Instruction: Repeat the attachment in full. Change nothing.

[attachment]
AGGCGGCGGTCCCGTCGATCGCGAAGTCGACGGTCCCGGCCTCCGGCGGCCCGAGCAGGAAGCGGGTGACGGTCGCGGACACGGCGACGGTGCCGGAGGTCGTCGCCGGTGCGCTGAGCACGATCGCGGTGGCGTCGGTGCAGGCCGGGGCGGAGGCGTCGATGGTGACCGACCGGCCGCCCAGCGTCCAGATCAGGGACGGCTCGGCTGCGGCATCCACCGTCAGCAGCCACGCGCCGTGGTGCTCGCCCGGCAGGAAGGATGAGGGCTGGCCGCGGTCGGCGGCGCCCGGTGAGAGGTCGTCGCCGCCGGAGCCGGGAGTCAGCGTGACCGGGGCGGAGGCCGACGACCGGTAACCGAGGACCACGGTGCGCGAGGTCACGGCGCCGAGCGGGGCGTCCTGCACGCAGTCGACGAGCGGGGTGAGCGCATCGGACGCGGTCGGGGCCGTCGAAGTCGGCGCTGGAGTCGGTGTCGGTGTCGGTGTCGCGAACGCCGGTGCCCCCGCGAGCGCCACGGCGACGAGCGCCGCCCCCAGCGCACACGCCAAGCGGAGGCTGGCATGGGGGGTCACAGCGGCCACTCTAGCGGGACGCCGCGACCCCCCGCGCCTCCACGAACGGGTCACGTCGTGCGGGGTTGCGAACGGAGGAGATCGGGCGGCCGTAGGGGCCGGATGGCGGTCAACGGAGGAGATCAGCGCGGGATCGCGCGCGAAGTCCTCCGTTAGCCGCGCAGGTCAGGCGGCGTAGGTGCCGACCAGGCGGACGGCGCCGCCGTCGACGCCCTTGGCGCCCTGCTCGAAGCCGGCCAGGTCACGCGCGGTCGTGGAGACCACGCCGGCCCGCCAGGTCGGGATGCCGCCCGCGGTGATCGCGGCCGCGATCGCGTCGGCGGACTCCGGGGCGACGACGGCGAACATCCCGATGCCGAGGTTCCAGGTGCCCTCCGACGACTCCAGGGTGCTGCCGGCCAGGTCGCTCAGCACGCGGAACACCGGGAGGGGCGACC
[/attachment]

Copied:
AGGCGGCGGTCCCGTCGATCGCGAAGTCGACGGTCCCGGCCTCCGGCGGCCCGAGCAGGAAGCGGGTGACGGTCGCGGACACGGCGACGGTGCCGGAGGTCGTCGCCGGTGCGCTGAGCACGATCGCGGTGGCGTCGGTGCAGGCCGGGGCGGAGGCGTCGATGGTGACCGACCGGCCGCCCAGCGTCCAGATCAGGGACGGCTCGGCTGCGGCATCCACCGTCAGCAGCCACGCGCCGTGGTGCTCGCCCGGCAGGAAGGATGAGGGCTGGCCGCGGTCGGCGGCGCCCGGTGAGAGGTCGTCGCCGCCGGAGCCGGGAGTCAGCGTGACCGGGGCGGAGGCCGACGACCGGTAACCGAGGACCACGGTGCGCGAGGTCACGGCGCCGAGCGGGGCGTCCTGCACGCAGTCGACGAGCGGGGTGAGCGCATCGGACGCGGTCGGGGCCGTCGAAGTCGGCGCTGGAGTCGGTGTCGGTGTCGGTGTCGCGAACGCCGGTGCCCCCGCGAGCGCCACGGCGACGAGCGCCGCCCCCAGCGCACACGCCAAGCGGAGGCTGGCATGGGGGGTCACAGCGGCCACTCTAGCGGGACGCCGCGACCCCCCGCGCCTCCACGAACGGGTCACGTCGTGCGGGGTTGCGAACGGAGGAGATCGGGCGGCCGTAGGGGCCGGATGGCGGTCAACGGAGGAGATCAGCGCGGGATCGCGCGCGAAGTCCTCCGTTAGCCGCGCAGGTCAGGCGGCGTAGGTGCCGACCAGGCGGACGGCGCCGCCGTCGACGCCCTTGGCGCCCTGCTCGAAGCCGGCCAGGTCACGCGCGGTCGTGGAGACCACGCCGGCCCGCCAGGTCGGGATGCCGCCCGCGGTGATCGCGGCCGCGATCGCGTCGGCGGACTCCGGGGCGACGACGGCGAACATCCCGATGCCGAGGTTCCAGGTGCCCTCCGACGACTCCAGGGTGCTGCCGGCCAGGTCGCTCAGCACGCGGAACACCGGGAGGGGCGACC